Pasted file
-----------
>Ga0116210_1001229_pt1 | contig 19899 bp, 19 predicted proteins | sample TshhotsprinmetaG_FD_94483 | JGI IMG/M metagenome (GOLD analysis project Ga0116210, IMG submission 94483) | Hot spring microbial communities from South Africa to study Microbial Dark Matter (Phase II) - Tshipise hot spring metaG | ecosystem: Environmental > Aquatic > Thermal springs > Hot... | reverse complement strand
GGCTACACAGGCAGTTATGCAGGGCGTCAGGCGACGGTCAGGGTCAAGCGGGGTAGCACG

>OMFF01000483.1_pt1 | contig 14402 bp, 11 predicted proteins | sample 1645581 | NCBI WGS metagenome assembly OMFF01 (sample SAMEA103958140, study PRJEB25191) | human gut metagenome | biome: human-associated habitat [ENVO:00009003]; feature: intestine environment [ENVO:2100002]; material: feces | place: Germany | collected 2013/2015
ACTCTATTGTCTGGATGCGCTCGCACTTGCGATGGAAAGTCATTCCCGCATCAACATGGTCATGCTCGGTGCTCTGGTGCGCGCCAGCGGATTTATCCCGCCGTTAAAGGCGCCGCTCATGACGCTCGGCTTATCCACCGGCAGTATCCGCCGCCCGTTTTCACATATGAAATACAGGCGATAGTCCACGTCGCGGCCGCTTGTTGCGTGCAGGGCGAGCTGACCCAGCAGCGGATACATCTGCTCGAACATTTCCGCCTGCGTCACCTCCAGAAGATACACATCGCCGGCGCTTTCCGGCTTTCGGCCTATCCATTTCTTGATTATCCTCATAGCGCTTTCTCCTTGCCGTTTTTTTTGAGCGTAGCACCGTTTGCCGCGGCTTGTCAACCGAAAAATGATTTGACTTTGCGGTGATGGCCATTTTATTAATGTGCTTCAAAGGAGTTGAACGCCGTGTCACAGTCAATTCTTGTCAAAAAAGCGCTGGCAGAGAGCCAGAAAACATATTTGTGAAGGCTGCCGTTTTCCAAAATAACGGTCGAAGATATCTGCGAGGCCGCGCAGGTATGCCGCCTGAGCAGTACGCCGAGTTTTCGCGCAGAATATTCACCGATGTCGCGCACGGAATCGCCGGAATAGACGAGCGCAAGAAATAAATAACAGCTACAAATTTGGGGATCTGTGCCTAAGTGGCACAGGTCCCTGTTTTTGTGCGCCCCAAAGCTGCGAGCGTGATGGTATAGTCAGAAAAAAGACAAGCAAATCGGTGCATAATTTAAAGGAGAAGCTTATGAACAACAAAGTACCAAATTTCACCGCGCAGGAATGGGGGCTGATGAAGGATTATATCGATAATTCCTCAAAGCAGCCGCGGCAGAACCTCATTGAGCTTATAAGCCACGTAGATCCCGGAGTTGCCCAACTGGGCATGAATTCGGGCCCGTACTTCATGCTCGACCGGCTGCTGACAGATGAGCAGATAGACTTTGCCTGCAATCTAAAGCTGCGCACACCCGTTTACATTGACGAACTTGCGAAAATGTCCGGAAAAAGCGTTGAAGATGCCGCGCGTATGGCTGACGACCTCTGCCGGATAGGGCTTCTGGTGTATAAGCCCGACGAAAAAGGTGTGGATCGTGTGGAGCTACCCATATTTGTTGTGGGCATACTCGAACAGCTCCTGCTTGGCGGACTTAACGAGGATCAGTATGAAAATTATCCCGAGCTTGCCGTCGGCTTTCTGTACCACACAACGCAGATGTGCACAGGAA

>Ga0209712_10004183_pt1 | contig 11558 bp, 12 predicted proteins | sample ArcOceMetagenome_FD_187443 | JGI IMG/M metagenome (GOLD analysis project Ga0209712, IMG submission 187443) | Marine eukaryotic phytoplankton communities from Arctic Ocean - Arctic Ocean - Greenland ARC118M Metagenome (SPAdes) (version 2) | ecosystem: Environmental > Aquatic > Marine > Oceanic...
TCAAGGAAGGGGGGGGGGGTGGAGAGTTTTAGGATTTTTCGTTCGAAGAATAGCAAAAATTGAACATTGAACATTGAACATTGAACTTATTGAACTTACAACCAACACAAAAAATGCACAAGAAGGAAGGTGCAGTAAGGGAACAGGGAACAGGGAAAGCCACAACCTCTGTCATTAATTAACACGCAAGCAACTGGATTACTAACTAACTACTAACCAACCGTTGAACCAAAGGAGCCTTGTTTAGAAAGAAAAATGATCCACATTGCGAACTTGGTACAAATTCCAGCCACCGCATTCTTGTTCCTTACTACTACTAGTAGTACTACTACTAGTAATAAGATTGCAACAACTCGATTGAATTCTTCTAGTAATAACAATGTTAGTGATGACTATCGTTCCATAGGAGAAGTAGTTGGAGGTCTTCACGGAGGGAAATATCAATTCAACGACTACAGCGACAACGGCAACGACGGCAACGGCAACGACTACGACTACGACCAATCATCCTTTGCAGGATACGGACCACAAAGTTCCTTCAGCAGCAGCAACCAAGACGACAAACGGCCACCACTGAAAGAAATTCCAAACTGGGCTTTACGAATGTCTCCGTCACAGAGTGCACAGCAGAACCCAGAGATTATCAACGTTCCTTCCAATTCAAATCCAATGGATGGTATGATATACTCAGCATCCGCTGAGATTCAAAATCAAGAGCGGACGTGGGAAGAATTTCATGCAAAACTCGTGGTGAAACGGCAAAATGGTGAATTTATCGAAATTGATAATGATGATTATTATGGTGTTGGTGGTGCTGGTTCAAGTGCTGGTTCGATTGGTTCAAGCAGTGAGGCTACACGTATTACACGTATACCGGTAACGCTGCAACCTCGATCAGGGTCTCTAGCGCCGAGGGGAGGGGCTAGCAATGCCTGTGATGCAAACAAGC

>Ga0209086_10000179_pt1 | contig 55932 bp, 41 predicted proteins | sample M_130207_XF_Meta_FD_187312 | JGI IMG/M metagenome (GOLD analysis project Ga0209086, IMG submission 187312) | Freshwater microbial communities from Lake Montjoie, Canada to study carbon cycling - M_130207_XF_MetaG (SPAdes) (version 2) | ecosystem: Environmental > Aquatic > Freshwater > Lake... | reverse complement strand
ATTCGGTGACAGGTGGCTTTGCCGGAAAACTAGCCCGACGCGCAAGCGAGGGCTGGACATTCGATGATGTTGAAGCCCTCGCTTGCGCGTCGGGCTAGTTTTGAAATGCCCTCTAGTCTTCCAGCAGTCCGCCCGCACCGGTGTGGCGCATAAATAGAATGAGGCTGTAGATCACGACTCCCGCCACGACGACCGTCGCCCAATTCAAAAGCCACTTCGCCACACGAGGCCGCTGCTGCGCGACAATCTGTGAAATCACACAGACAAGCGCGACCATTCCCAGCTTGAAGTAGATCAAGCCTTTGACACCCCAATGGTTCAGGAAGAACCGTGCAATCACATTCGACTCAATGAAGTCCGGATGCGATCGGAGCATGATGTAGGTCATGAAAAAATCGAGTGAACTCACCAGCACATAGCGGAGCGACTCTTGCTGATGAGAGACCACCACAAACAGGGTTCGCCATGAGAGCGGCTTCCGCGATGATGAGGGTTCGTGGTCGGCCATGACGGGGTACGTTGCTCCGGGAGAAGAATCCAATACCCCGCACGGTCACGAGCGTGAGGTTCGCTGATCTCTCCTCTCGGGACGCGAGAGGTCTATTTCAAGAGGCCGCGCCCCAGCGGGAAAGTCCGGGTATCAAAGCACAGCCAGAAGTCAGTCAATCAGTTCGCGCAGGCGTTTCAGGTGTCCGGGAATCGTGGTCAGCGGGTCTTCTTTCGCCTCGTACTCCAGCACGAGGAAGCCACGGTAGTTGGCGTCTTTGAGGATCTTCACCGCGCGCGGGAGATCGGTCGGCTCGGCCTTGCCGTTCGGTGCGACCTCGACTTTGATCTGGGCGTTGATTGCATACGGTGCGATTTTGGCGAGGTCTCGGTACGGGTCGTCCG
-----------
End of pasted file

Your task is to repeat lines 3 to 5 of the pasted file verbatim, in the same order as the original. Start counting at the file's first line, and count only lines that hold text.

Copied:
>OMFF01000483.1_pt1 | contig 14402 bp, 11 predicted proteins | sample 1645581 | NCBI WGS metagenome assembly OMFF01 (sample SAMEA103958140, study PRJEB25191) | human gut metagenome | biome: human-associated habitat [ENVO:00009003]; feature: intestine environment [ENVO:2100002]; material: feces | place: Germany | collected 2013/2015
ACTCTATTGTCTGGATGCGCTCGCACTTGCGATGGAAAGTCATTCCCGCATCAACATGGTCATGCTCGGTGCTCTGGTGCGCGCCAGCGGATTTATCCCGCCGTTAAAGGCGCCGCTCATGACGCTCGGCTTATCCACCGGCAGTATCCGCCGCCCGTTTTCACATATGAAATACAGGCGATAGTCCACGTCGCGGCCGCTTGTTGCGTGCAGGGCGAGCTGACCCAGCAGCGGATACATCTGCTCGAACATTTCCGCCTGCGTCACCTCCAGAAGATACACATCGCCGGCGCTTTCCGGCTTTCGGCCTATCCATTTCTTGATTATCCTCATAGCGCTTTCTCCTTGCCGTTTTTTTTGAGCGTAGCACCGTTTGCCGCGGCTTGTCAACCGAAAAATGATTTGACTTTGCGGTGATGGCCATTTTATTAATGTGCTTCAAAGGAGTTGAACGCCGTGTCACAGTCAATTCTTGTCAAAAAAGCGCTGGCAGAGAGCCAGAAAACATATTTGTGAAGGCTGCCGTTTTCCAAAATAACGGTCGAAGATATCTGCGAGGCCGCGCAGGTATGCCGCCTGAGCAGTACGCCGAGTTTTCGCGCAGAATATTCACCGATGTCGCGCACGGAATCGCCGGAATAGACGAGCGCAAGAAATAAATAACAGCTACAAATTTGGGGATCTGTGCCTAAGTGGCACAGGTCCCTGTTTTTGTGCGCCCCAAAGCTGCGAGCGTGATGGTATAGTCAGAAAAAAGACAAGCAAATCGGTGCATAATTTAAAGGAGAAGCTTATGAACAACAAAGTACCAAATTTCACCGCGCAGGAATGGGGGCTGATGAAGGATTATATCGATAATTCCTCAAAGCAGCCGCGGCAGAACCTCATTGAGCTTATAAGCCACGTAGATCCCGGAGTTGCCCAACTGGGCATGAATTCGGGCCCGTACTTCATGCTCGACCGGCTGCTGACAGATGAGCAGATAGACTTTGCCTGCAATCTAAAGCTGCGCACACCCGTTTACATTGACGAACTTGCGAAAATGTCCGGAAAAAGCGTTGAAGATGCCGCGCGTATGGCTGACGACCTCTGCCGGATAGGGCTTCTGGTGTATAAGCCCGACGAAAAAGGTGTGGATCGTGTGGAGCTACCCATATTTGTTGTGGGCATACTCGAACAGCTCCTGCTTGGCGGACTTAACGAGGATCAGTATGAAAATTATCCCGAGCTTGCCGTCGGCTTTCTGTACCACACAACGCAGATGTGCACAGGAA

>Ga0209712_10004183_pt1 | contig 11558 bp, 12 predicted proteins | sample ArcOceMetagenome_FD_187443 | JGI IMG/M metagenome (GOLD analysis project Ga0209712, IMG submission 187443) | Marine eukaryotic phytoplankton communities from Arctic Ocean - Arctic Ocean - Greenland ARC118M Metagenome (SPAdes) (version 2) | ecosystem: Environmental > Aquatic > Marine > Oceanic...